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United States Court of Appeals FOR THE DISTRICT OF COLUMBIA CIRCUIT Argued January 13, 2020 Decided June 16, 2020 No. 19-5222 MERCK & CO., INC., ET AL., APPELLEES v. UNITED STATES DEPARTMENT OF HEALTH AND HUMAN SERVICES, ET AL., APPELLANTS Appeal from the United States District Court for the District of Columbia (No. 1:19-cv-01738) Ethan P. Davis, Principal Deputy Assistant Attorney General, U.S. Department of Justice, argued the cause for appellants. With him on the briefs were Scott R. McIntosh and Joshua Revesz, Attorneys, U.S. Department of Justice, and Robert P. Charrow, General Counsel, U.S. Department of Health and Human Services. Barbara Jones, William Alvarado Rivera, Kelly Bagby, and Maame Gyamfi were on the brief for amici curiae AARP and AARP Foundation in support of appellants and reversal. Richard P. Bress argued the cause for appellees. With him on the brief were Daniel Meron, Caroline A. Flynn, Gregory 2 B. in den Berken, Robert Corn-Revere, Ronald G. London, and Annie M. Wilson. Cory L. Andrews was on the brief for amicus curiae Washington Legal Foundation, et al. supporting appellees and affirmance. Jeffrey S. Bucholtz, Joel McElvain, and Daryl L. Joseffer were on the brief for amicus curiae Chamber of Commerce of the United States of America in support of appellees and affirmance. Steven P. Lehotsky entered an appearance. Kevin King, Rick Chessen, and Jared S. Sher were on the brief for amicus curiae NCTA – The Internet & Television Association in support of appellees and affirmance. Stephen B. Kinnaird and Jerianne Timmerman were on the brief for amicus curiae National Association of Broadcasters in support of appellees and affirmance. Sean Marotta and Ilya Shapiro were on the brief for amicus curiae the Cato Institute in support of appellees and affirmance. Timothy Sandefur and Jonathan Riches were on the brief for amicus curiae Goldwater Institute in support of appellees and affirmance. Before: HENDERSON and MILLETT, Circuit Judges, and EDWARDS, Senior Circuit Judge. Opinion for the Court filed by Circuit Judge MILLETT. MILLETT, Circuit Judge: In May 2019, the United States Department of Health and Human Services’ Centers for 3 Medicare and Medicaid Services published a rule that broadly requires drug manufacturers to disclose in their television advertisements the wholesale acquisition cost of many prescription drugs and biological products for which payment is available under Medicare or Medicaid. See Regulation to Require Drug Pricing Transparency, 84 Fed. Reg. 20,732 (May 10, 2019) (“Disclosure Rule” or “Rule”). In the overwhelming majority of cases, the price that the Disclosure Rule compels manufacturers to disclose bears little resemblance to the price beneficiaries actually pay under the Medicare and Medicaid programs. A number of drug manufacturers challenged the rule on statutory and constitutional grounds, and they prevailed in district court. We affirm. The Department acted unreasonably in construing its regulatory authority to include the imposition of a sweeping disclosure requirement that is largely untethered to the actual administration of the Medicare or Medicaid programs. Because there is no reasoned statutory basis for its far-flung reach and misaligned obligations, the Disclosure Rule is invalid and is hereby set aside. I A The Social Security Act, 42 U.S.C. §§ 301–1397mm, created the Medicare and Medicaid programs. See id. §§ 1395– 1395lll (Title XVIII of the Social Security Act); id. §§ 1396– 1396w-5 (Title XIX of the Social Security Act). Medicare is “a nationwide, federally funded health insurance program for the elderly and individuals with disabilities.” Anna Jacques Hosp. v. Burwell, 797 F.3d 1155, 1156 (D.C. Cir. 2015). Medicaid “is a federal subsidy program that underwrites participating States’ provision of medical services to ‘families with dependent children and [to] aged, blind, or disabled 4 individuals, whose income and resources are insufficient to meet the costs of necessary medical services.’” Salazar ex rel. Salazar v. District of Columbia, 896 F.3d 489, 492 (D.C. Cir. 2018) (quoting Armstrong v. Exceptional Child Ctr., Inc., 135 S. Ct. 1378, 1382 (2015)). The Centers for Medicare and Medicaid Services (“Centers”) administer Medicare and “the federal side” of Medicaid, Ipsen Biopharmaceuticals, Inc. v. Azar, 943 F.3d 953, 954 (D.C. Cir. 2019). See Anna Jacques Hosp., 797 F.3d at 1157. This case involves two provisions of the Social Security Act. First, as relevant here, 42 U.S.C. § 1302(a) empowers the Secretary of Health and Human Services to “make and publish such rules and regulations, not inconsistent with [the Social Security Act], as may be necessary to the efficient administration of the functions with which [the Secretary] is charged” under the Medicare and Medicaid statutes. 42 U.S.C. § 1302(a). Second, 42 U.S.C. § 1395hh(a)(1) provides that the “Secretary shall prescribe such regulations as may be necessary to carry out the administration of the [Medicare] insurance programs[.]” 42 U.S.C. § 1395hh(a)(1). B After undertaking the notice and comment process, the Centers published the Disclosure Rule in May 2019. See 84 Fed. Reg. 20,732 (May 10, 2019). The Rule requires pharmaceutical manufacturers to disclose pricing information in all of their television advertisements for any prescription drugs or biological products “distributed in the United States 5 for which payment is available, directly or indirectly,” under Medicare or Medicaid. Id. at 20,732, 20,758 (codified at 42 C.F.R. § 403.1200 (2019)); see id. at 20,735. Specifically, television advertisements for covered pharmaceuticals must include a textual statement disclosing “the current list price for a typical 30-day regimen or for a typical course of treatment[.]” Id. at 20,758 (codified at 42 C.F.R. § 403.1202). The only exception is for drugs with a list price of “less than $35 per month for a 30-day supply or typical course of treatment[.]” Id. at 20,732, 20,758 (codified at 42 C.F.R. § 403.1200).1 The Rule defines “[l]ist price” as “the wholesale acquisition cost” for the pharmaceutical. 84 Fed. Reg. at 20,758 (codified at 42 C.F.R. § 403.1201(c)). “Wholesale acquisition cost” is, in turn, defined as “the manufacturer’s list price for the prescription drug or biological product to wholesalers or direct purchasers[,] * * * not including prompt pay or other discounts, rebates or reductions in price[.]” Id. (codified at 42 C.F.R. § 403.1201(d)). The Rule acknowledges that the price manufacturers must disclose “may be different” from what consumers actually pay. Id. (codified at 42 C.F.R. § 403.1202). The Disclosure Rule identifies 42 U.S.C. §§ 1302 and 1395hh as the sources of authority for the obligations it imposes. 84 Fed. Reg. at 20,757. In the Department’s view, the Rule falls within those provisions because it “will improve the efficient administration of the Medicare and Medicaid programs by improving drug price transparency and informing 1 The Disclosure Rule requires that the advertisements state in full: “The list price for a [30-day supply of] [typical course of treatment with] [name of prescription drug or biological product] is [insert list price]. If you have health insurance that covers drugs, your cost may be different.” 84 Fed. Reg. at 20,758 (codified at 42 C.F.R. § 403.1202) (brackets in original). 6 consumer decision-making, both of which can increase price competition and slow the growth of federal spending on prescription drugs.” See id. at 20,732. C On June 14, 2019, pharmaceutical manufacturers Merck & Co., Inc., Eli Lilly and Company, and Amgen Inc., as well as the Association of National Advertisers, Inc., (collectively, “Manufacturers”) filed suit challenging the lawfulness of the Disclosure Rule. They alleged that the Rule violates the Administrative Procedure Act (“APA”), 5 U.S.C. §§ 551 et seq., because it (i) exceeds the Department’s statutory authority, (ii) is arbitrary, capricious, an abuse of discretion, or otherwise not in accordance with law, and (iii) violates the First Amendment. The same day they filed their complaint, the Manufacturers moved to stay the Rule pending judicial review and to expedite proceedings on the motion to stay. The district court promptly granted the motion to expedite and held a hearing two weeks later. On July 8, 2019, the day before the Rule was to go into effect, the district court granted the motion to stay based on the merits of the statutory APA arguments and entered an order vacating the Rule. See Merck & Co. v. HHS, 385 F. Supp. 3d 81, 98 (D.D.C. 2019). The district court ruled that neither Section 1302(a) nor Section 1395hh(a)(1) authorized the Department to impose the challenged disclosure requirement. Merck, 385 F. Supp. 3d at 90–98. Quite the opposite, the district court concluded that, “when viewed as a whole, the [Social Security Act] unambiguously does not delegate to [the Department] the power to promulgate the [Disclosure Rule].” Id. at 92. 7 The district court held that both Sections 1302(a) and 1395hh(a)(1) authorize the Secretary only to undertake the “administration” of the Medicare and Medicaid statutes. Merck, 385 F. Supp. 3d at 90. The court reasoned that those general grants of authority were limited “to establish[ing] rules and regulations for ‘running’ or ‘managing’ the federal public health insurance programs[.]” Id. The court concluded that the Rule exceeded that authority by regulating market actors (i.e., pharmaceutical manufacturers) “that are not direct participants in the Medicare or Medicaid programs.” Id. at 90–91; see also id. at 94 (finding that the Rule “regulates primary conduct several steps removed from the heartland of [the Department’s] authority under the Social Security Act”) (internal quotation marks omitted). The district court added that, usually when Congress authorizes an agency to regulate direct-to-consumer advertising of pharmaceutical products, it says so directly. In the court’s view, “Congress knows how to prescribe the content of drug advertising when it chooses to do so,” and it did not use such language in Section 1302(a) or Section 1395hh(a)(1). Merck, 385 F. Supp. 3d at 95–96. Finally, the district court emphasized that the Disclosure Rule “moves [the Department] into regulating the marketing of products that comprise ‘a significant portion of the American economy[,]’” and that Congress would not have authorized such sweeping and substantial regulatory power in a statutory provision that merely grants general administrative authority. Merck, 385 F. Supp. 3d at 97 (quoting FDA v. Brown & Williamson Tobacco Corp., 529 U.S. 120, 159 (2000)). Otherwise, the district court concluded, the Department could promulgate any rule “that might reasonably result in cost savings to the Medicare and Medicaid programs[.]” Id. at 98. 8 Having concluded that the Disclosure Rule exceeds the Department’s statutory authority under the Social Security Act, the district court declined to reach the Manufacturers’ other challenges. Merck, 385 F. Supp. 3d at 84, 98. The Department timely filed a notice of appeal on August 21, 2019. II The first question presented—and the only one we need to resolve—is whether the Secretary properly relied on Sections 1302(a) and 1395hh(a)(1) to enact the Disclosure Rule. See Louisiana Public Serv. Comm’n v. FCC, 476 U.S. 355, 374 (1986) (“[A]n agency * * * has no power to act[] * * * unless and until Congress confers power upon it.”). In answering that question, we review the district court’s interpretation of the Medicare and Medicaid statutes de novo. See Loving v. IRS, 742 F.3d 1013, 1016 (D.C. Cir. 2014). We approach that statutory interpretation task through the lens of Chevron U.S.A. Inc. v. Natural Resources Defense Council, Inc., 467 U.S. 837 (1984). That means that, at what is known as Chevron Step One, we apply ordinary tools of statutory construction to determine “whether Congress has directly spoken to the precise question at issue.” City of Arlington v. FCC, 569 U.S. 290, 296 (2013) (internal quotation marks omitted). If the statute resolves it, that is the end of the matter. We enforce the statute as Congress directs. Id. (Courts “must give effect to [this] unambiguously expressed intent[.]”). If, however, the statute is ambiguous on the question at hand, we proceed to Chevron Step Two. There, we will generally uphold the agency’s construction of the statute so long as it is a “reasonable interpretation.” See id. 9 The Department acknowledges that Chevron governs this case, but then argues that its regulation must be upheld if it is “reasonably related to the purposes of the enabling legislation[.]” Department Br. 22 (quoting Thorpe v. Housing Authority of the City of Durham, 393 U.S. 268, 280–281 (1969)); see also Mourning v. Family Publications Serv., Inc., 411 U.S. 356, 369 (1973) (Where the empowering provision of a statute authorizes an agency to make “such rules and regulations as may be necessary to carry out the provisions of th[e] Act,” the Court will generally uphold regulations that are “reasonably related to the purposes of the enabling legislation.”) (internal quotation marks omitted). Even assuming that there is material distance in this case between Mourning and Thorpe’s “reasonably related” test and the well-established Chevron Step Two reasonableness inquiry, the government overreads those pre-Chevron cases. Mourning and Thorpe do not “state[] a canon of statutory interpretation for general rulemaking provisions.” Colorado River Indian Tribes v. National Indian Gaming Comm’n, 466 F.3d 134, 139 (D.C. Cir. 2006) (quoting Mourning, 411 U.S. at 369). Instead, in “determining whether the agency’s interpretation is permissible[,] * * * we must employ all the tools of statutory interpretation, including text, structure, purpose, and legislative history.” Loving, 742 F.3d at 1016 (internal quotation marks omitted). After all, agencies are “bound, not only by the ultimate purposes Congress has selected, but by the means it has deemed appropriate, and prescribed, for the pursuit of those purposes.” Colorado River, 466 F.3d at 139–140 (quoting MCI Telecomms. Corp. v. AT&T Co., 512 U.S. 218, 231 n.4 (1994)); see also Ragsdale v. Wolverine World Wide, Inc., 535 U.S. 81, 92 (2002) (explaining that Mourning does not authorize agencies to “contravene Congress’ will”). 10 III The district court ruled at Chevron Step One that the Medicare and Medicaid statutes unambiguously foreclose the Secretary from requiring price disclosures in consumer advertising. Merck, 385 F. Supp. 3d at 92 (“[W]hen viewed as a whole, the [Social Security Act] unambiguously does not delegate to [the Department] the power to promulgate the [Disclosure Rule].”); see also Manufacturers Br. 22–35. But we need not decide whether Sections 1302(a) and 1395hh(a)(1) unambiguously foreclose any regulation of pharmaceutical advertisements or price disclosure requirements. Even assuming that the statutory provisions confer some relevant regulatory authority in those areas, the Disclosure Rule’s blunderbuss operation falls beyond any reasonable exercise of the Secretary’s statutorily assigned power.2 Recall that, as relevant here, Section 1302(a) directs the Secretary to “make and publish such rules and regulations, not inconsistent with [the Social Security Act], as may be necessary to the efficient administration of the functions with which [the Secretary] is charged under” the Medicare and Medicaid programs. 42 U.S.C. § 1302(a) (emphasis added). Similarly, Section 1395hh(a)(1) directs the Secretary to “prescribe such regulations as may be necessary to carry out the administration of the insurance programs under” the Medicare Act. Id. § 1395hh(a)(1) (emphasis added). The Department argues that, under Chevron Step Two, it reasonably concluded that the Disclosure Rule is “necessary” 2 Although the Manufacturers primarily advance their statutory construction arguments under Chevron Step One, they argue in the alternative that, “[f]or many of the same reasons, * * * [the Disclosure Rule] should fail at Chevron Step Two.” Manufacturers Br. 35 n.22. 11 to the “efficient administration” of the Medicare and Medicaid programs because the “price transparency” that it introduces will “improve the efficiency of Medicare and Medicaid programs by reducing wasteful and abusive increases in drug and biological product list prices[.]” Department Br. 22–25 (quoting 84 Fed. Reg. at 20,733). In particular, the Secretary reasons, the Disclosure Rule will (i) incentivize manufacturers “to reduce their list prices by exposing overly costly drugs to public scrutiny,” thereby reducing program costs, and (ii) provide “consumers with more information to better position them as active and well-informed participants in their health care decision-making.” 84 Fed. Reg. at 20,733. Neither of those arguments holds up. The Secretary’s administrative authority is undoubtedly broad. See Thorpe, 393 U.S. at 277 n.28; see also National Welfare Rights Org. v. Mathews, 533 F.2d 637, 640 (D.C. Cir. 1976). But it is not boundless. To qualify as administering the Medicare or Medicaid statutes, a program of such intrusive regulation must do more than identify a hoped-for trickle-down effect on the regulated programs. Instead, to fall within the Secretary’s regulatory authority, rules must be “necessary to the efficient administration of the functions with which [the Secretary] is charged[,]” 42 U.S.C. § 1302(a) (emphasis added), or “necessary to carry out the administration of the insurance programs under” the Medicare subchapter of the Social Security Act, id. § 1395hh(a)(1) (emphasis added). “[A]dministration” is the central focus of both definitions. When the Social Security Act was enacted in 1935, this meant “the practical management and direction of” 12 its various programs (including eventually Medicare and Medicaid), as well as their “management” and “conduct.”3 So for a regulation to be “necessary” to the programs’ “administration,” 42 U.S.C. §§ 1302(a), 1395hh(a)(1), the Secretary must demonstrate an actual and discernible nexus between the rule and the conduct or management of Medicare and Medicaid programs. The regulation’s operational focus must also be on those two programs, and the rule’s effect must be more than tangential. For example, the Secretary would be hard pressed to defend as necessary to program administration a rule forbidding vending machines or smoking breaks at Administration, BLACK’S LAW DICTIONARY 58 (3d ed. 1933) (“In public law. The administration of government means the practical management and direction of the executive department, or of the public machinery or functions, or of the operations of the various organs of the sovereign.”); Administration, WEBSTER’S NEW INTERNATIONAL DICTIONARY 34 (2d ed. 1941) (defs. 1a, 2) (defining “administration” as the “[a]ct or process of administering” or “[t]he managing or conduct of an office or employment; the performance of the executive duties of an institution, business, or the like”). 3 The term had essentially the same meaning in 1965 when Section 1395hh(a)(1) was enacted. See Administration, BLACK’S LAW DICTIONARY 65 (4th ed. 1951) (defining “administration” as the “[m]anaging or conduct of an office or employment”); id. (“In public law, the administration of government means the practical management and direction of the executive department, or of the public machinery or functions, or of the operations of the various organs of the sovereign[.]”); see also Administration, THE OXFORD ENGLISH DICTIONARY 163 (2d ed. 1989) (defs. 3, 4) (defining “administration” as “management” of either business or public affairs, relying on historical usage dating back to the Fourteenth Century). 13 businesses that employ Medicare or Medicaid recipients just because those measures could promote healthier living and thereby reduce program costs. In other words, the further a regulation strays from truly facilitating the “administration” of the Secretary’s duties, the less likely it is to fall within the statutory grant of authority. The Disclosure Rule strays far off the path of administration for four reasons. First, disclosure of a pharmaceutical’s “list price”—its wholesale acquisition cost, 84 Fed. Reg. at 20,758—bears little meaningful relationship to the price that either the federal government or Medicare and Medicaid beneficiaries pay for drugs. The Department conceded at oral argument that reimbursement under Medicare Part B “in most cases” is tied “to the average sales price of [a] drug” rather than to the wholesale acquisition cost. Oral Arg. Tr. 5:3–7. Occasionally, cost-sharing prices might also be “based on” the wholesale acquisition cost, but that is the exception rather than the rule. See 84 Fed. Reg. at 20,740; cf. Oral Arg. Tr. 6:4–20, 19:2–4 (asserting that, when there is no “established [average sales price,]” Part B reimbursements “can be” based on the wholesale acquisition cost). The amount that Medicare beneficiaries pay under Part B is even further removed from the wholesale acquisition cost. As of 2019, Part B beneficiaries’ annual deductible was only $185. Oral Arg. Tr. 19:20–21.4 Once their deductibles are met, beneficiaries typically pay 20 percent coinsurance for prescription pharmaceuticals. Oral Arg. Tr. 19:20–20:12; see 4 See also Disclosure Rule, 84 Fed. Reg. at 20,740; Centers for Medicare & Medicaid Services, 2019 Medicare Parts A & B Premiums and Deductibles, https://www.cms.gov/newsroom/factsheets/2019-medicare-parts-b-premiums-and-deductibles. 14 also Disclosure Rule, 84 Fed. Reg. at 20,740. Therefore, even in the limited circumstances where the wholesale acquisition cost comes into play, consumers often are shielded from paying that amount. Moreover, the Rule did not rest on any finding that Medicare consumers are generally aware of how their payments are computed in relationship to the wholesale acquisition cost. The Department also admitted that, under Medicare Part D, insurance plans typically do not pay the full wholesale acquisition cost. Rather, plan administrators and pharmacies actively negotiate over the appropriate price. See Oral Arg. Tr. 7:4–7. And again, beneficiaries typically pay only a fraction of this negotiated price, either in the form of a copay or coinsurance.5 The Secretary nonetheless insists that the wholesale acquisition cost is closely connected to the price Medicare participants pay, explaining that Part D beneficiaries who are responsible for coinsurance “effectively pay[] a percentage of a metric that is closely related” to the wholesale acquisition cost. Oral Arg. Tr. 7:9–12. But to state that what some Medicare beneficiaries pay is at best three steps removed from the disclosed wholesale acquisition cost only highlights the 5 See Juliette Cubanski et al., Kaiser Family Foundation, Medicare Part D in 2018: The Latest on Enrollment, Premiums, and Cost Sharing, figure 9 (May 17, 2018), https://www.kff.org /medicare/issue-brief/medicare-part-d-in-2018-the-latest-onenrollment-premiums-and-cost-sharing; Juliette Cubanski et al., Kaiser Family Foundation, Medicare Part D: A First Look at Prescription Drug Plans in 2019 (Oct. 16, 2018), https://www.kff.org/medicare/issue-brief/medicare-part-d-a-firstlook-at-prescription-drug-plans-in-2019. 15 gulf between the Disclosure Rule and the actual operation of the Medicare program. The relationship between wholesale acquisition cost and Medicaid is also quite attenuated. Under Medicaid, States develop plans to implement the Medicaid statute and to provide healthcare services to covered populations, subject to the Secretary’s approval. 42 U.S.C. § 1396a(a), (b). At oral argument, the Department explained that each plan establishes the applicable drug prices to be paid under Medicaid in that State. Oral Arg. Tr. 16:1–8. When pressed, the Department said that it was unaware of any State that had adopted the wholesale acquisition cost as the applicable price, and that it was “unlikely” any had. Oral Arg. Tr. 16:9–15. Moreover, the Manufacturers note—and the Department does not contest— that the vast majority of Medicaid beneficiaries pay at most a nominal copayment for prescription drugs. See J.A. 250; see also Oral Arg. Tr. 59:8–24. And, again, the Secretary made no finding that Medicaid consumers were generally aware of any relationship between what they pay and the wholesale acquisition cost. To be sure, the Secretary determined that “some consumers” will find that their coinsurance payments “increase as the [wholesale acquisition cost] increases.” Disclosure Rule, 84 Fed. Reg. at 20,733 (emphasis added). That is so, the Secretary said, because patients will often pay either the wholesale acquisition cost or a cost-sharing amount of that price “when drugs are purchased early in the year before a deductible has been met, or during the plan year when coinsurance applies, or at any time when a drug is not covered by insurance[.]” Id. at 20,740. But it is not at all clear that this point specifically refers to Medicare or Medicaid consumers, as opposed to medical consumers generally. See id. at 20,740 (“A drug’s [wholesale acquisition cost] has relevance as a 16 benchmark in both federal and commercial health care programs.”) (emphasis added). In any event, the Secretary’s “either” reference again fails to show that any substantial number of Medicare or Medicaid consumers would pay the wholesale acquisition cost, or would even understand the relationship between what they pay and the price the Rule orders disclosed. In fact, the Centers admitted at oral argument that the wholesale acquisition cost is “a price that’s rarely paid[.]” Oral Arg. Tr. 39:1. On this record, it is difficult to see how requiring the disclosure of wholesale acquisition cost to consumers generally promotes price transparency in any material way, or how it is otherwise related to the “administration” of either Medicare of Medicaid. Second, similarly attenuated is the Secretary’s claim that disclosure of the wholesale acquisition cost “may inform” consumers’ “critical health care decisions related to their treatment with prescription drugs or biological products[.]” Disclosure Rule, 84 Fed. Reg. at 20,733 (emphasis added). For starters, the Rule again leaves unclear if this point is aimed at Medicare and Medicaid consumers, or consumers generally. See 84 Fed. Reg. at 20,740. If the latter, as the Federal Register suggests, that would underscore the Rule’s administrative overreach. Anyhow, while agencies often can regulate based on educated judgments about probabilistic outcomes, that is not what is going on here. “May[be]” informing consumers about a price that Medicaid and Medicare customers will almost never pay, and that they are unlikely to understand, unlashes the disclosure from its claimed administrative mooring. Worse still, the Secretary candidly acknowledged that the disclosure could just as well backfire. “[C]onsumers, 17 intimidated and confused by high list prices, may be deterred from contacting their physicians about drugs or medical conditions[,]” and may be “discourage[d] * * * from using beneficial medications.” Disclosure Rule, 84 Fed. Reg. at 20,756. That, in turn, could “potentially increase [the] total cost of care” under the Medicare and Medicaid programs. Id. The Secretary also admitted a “lack [of] data to quantify these effects.” Id. Generating potentially harmful confusion through disclosures to the general public of information that is largely disconnected from Medicare and Medicaid pricing is not a plausible means of administering the programs. Third, the Disclosure Rule regulates advertising directed at the general public and not communications targeted specifically, or even predominantly, to Medicare or Medicaid recipients. See 84 Fed. Reg. at 20,732, 20, 758. That further increases the distance between the Disclosure Rule and any actual administration of those programs. Standing alone, that factor might not foreclose the Secretary’s interpretation of his authority, but it opens another fissure between the required disclosure and the programs’ administration, particularly when combined with the marginal relevance of the wholesale acquisition cost in the first place. Fourth, and finally, the sweeping “nature and scope of the authority being claimed by the” Department underscores the unreasonableness of the Department’s claim that it is just engaged in general “administration.” Loving, 742 F.3d at 1021. As the Supreme Court has explained, “courts should not lightly presume congressional intent to implicitly delegate decisions of major economic or political significance to agencies.” Id. (citing Brown & Williamson, 529 U.S. at 160); see also Utility Air Regulatory Grp. v. EPA, 134 S. Ct. 2427, 2444 (2014) (“When an agency claims to discover in a long-extant statute an unheralded power to regulate ‘a significant portion of the 18 American economy,’ we typically greet its announcement with a measure of skepticism.”) (citation omitted) (quoting Brown & Williamson, 529 U.S. at 159–160). The Department’s construction of the statute would seem to give it unbridled power to promulgate any regulation with respect to drug manufacturers that would have the arguable effect of driving down drug prices—or even healthcare costs generally—based on nothing more than their potential salutary financial benefits for the Medicare or Medicaid program. This suggests a staggering delegation of power, far removed from ordinary administration. Could the Department dictate salaries at pharmaceutical companies that make or sell products “for which payment is available, directly or indirectly, under” Medicare or Medicaid, 84 Fed. Reg. at 20,758? Could it superintend pharmaceutical companies’ business operations to cut costs? Surely not. But the Department’s reasoning suggests that such regulations would be fair game as long as they ultimately resulted—even indirectly—in reduced Medicare or Medicaid expenditures or increased price competition. The Department counters that this rule is not of major significance because compliance costs would be low. But that is hardly the only measure of significance. The Disclosure Rule at least implicates a substantial constitutional question concerning the government’s authority to regulate the public speech of companies just because some percentage of the audience is involved in a governmental program from which the businesses indirectly derive financial benefit. See AFLCIO v. FEC, 333 F.3d 168, 179–180 (D.C. Cir. 2003) (striking down the agency’s construction under Chevron Step Two because the agency’s approach raised “serious constitutional difficulties”) (internal quotation marks omitted); id. (agency’s construction was “properly addressed at Chevron [S]tep 19 [T]wo” because the statute was subject to “more than one constitutionally permissible interpretation”). In any event, the breadth of the Secretary’s asserted authority is measured not only by the specific application at issue, but also by the implications of the authority claimed. See Gonzales v. Oregon, 546 U.S. 243, 248–249, 267–268 (2006) (rejecting the argument that Congress implicitly delegated the authority to “prohibit doctors from prescribing regulated drugs for use in physician-assisted suicide” in part because, under the Government’s theory, the Attorney General would have broad power to “decide whether any particular drug may be used for any particular purpose,” and whether “a physician who administers any controversial treatment could be” punished) (emphasis added). In closing, we emphasize that nothing in this opinion holds that the Secretary is categorically foreclosed from regulating pharmaceutical advertisements. We leave that question for another day and hold only that no reasonable reading of the Department’s general administrative authority allows the Secretary to command the disclosure to the public at large of pricing information that bears at best a tenuous, confusing, and potentially harmful relationship to the Medicare and Medicaid programs. Although the Secretary’s regulatory authority is broad, it does not allow him to move the goalposts to wherever he kicks the ball. IV For the foregoing reasons, we affirm the district court’s judgment vacating the Rule. So ordered.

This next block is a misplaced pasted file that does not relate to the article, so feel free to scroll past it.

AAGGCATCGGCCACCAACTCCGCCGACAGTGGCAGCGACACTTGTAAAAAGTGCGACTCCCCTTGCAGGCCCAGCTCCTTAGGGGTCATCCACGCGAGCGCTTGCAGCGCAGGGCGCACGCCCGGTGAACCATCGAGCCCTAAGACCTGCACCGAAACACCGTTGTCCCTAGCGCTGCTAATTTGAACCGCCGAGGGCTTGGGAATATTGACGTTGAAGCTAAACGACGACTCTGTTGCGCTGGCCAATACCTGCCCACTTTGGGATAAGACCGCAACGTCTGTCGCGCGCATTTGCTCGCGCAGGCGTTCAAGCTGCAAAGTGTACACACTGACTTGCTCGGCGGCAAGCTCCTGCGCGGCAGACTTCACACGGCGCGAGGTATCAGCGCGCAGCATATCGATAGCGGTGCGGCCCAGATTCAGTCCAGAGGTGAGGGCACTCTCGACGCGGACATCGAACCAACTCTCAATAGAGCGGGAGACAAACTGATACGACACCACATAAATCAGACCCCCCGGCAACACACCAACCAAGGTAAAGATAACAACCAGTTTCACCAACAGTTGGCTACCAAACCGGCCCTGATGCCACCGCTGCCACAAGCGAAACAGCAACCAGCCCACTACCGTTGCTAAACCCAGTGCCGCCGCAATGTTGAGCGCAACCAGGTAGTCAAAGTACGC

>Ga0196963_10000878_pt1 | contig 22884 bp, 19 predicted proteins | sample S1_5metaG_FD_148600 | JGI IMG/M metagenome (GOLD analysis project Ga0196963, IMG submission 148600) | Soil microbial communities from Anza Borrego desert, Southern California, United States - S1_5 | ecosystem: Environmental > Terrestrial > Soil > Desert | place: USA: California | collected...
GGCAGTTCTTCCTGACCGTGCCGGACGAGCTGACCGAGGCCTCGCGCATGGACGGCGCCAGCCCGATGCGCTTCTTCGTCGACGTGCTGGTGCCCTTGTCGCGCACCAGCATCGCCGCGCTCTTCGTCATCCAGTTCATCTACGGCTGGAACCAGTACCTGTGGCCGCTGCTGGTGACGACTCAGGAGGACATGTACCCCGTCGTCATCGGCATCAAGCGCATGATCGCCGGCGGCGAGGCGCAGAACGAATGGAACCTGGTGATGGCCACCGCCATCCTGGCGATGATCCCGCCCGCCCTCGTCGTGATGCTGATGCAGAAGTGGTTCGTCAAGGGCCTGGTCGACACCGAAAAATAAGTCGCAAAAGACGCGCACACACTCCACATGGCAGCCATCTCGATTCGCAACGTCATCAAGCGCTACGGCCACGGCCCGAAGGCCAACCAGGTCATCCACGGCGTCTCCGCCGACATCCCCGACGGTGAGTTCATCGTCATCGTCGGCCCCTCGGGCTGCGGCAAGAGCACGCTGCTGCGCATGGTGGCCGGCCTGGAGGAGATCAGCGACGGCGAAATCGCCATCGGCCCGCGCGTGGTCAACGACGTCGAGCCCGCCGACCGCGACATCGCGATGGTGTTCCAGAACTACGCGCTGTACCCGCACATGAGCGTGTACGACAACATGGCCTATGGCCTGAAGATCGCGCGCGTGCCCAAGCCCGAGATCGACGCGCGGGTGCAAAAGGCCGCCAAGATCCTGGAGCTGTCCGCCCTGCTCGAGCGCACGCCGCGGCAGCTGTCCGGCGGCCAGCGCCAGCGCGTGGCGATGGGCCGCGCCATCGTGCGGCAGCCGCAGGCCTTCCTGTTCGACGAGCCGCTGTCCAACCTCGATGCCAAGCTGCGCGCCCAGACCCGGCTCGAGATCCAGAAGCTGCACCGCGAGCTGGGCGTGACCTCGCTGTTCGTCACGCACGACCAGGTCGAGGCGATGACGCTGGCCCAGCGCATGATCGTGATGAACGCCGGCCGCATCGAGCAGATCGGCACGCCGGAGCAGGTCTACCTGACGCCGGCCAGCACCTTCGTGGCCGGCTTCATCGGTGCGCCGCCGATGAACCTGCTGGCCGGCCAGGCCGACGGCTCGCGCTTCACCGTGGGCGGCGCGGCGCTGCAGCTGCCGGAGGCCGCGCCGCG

Primary Holding
The Department acted unreasonably in construing its regulatory authority to include the imposition of a sweeping disclosure requirement that is largely untethered to the actual administration of the Medicare or Medicaid programs.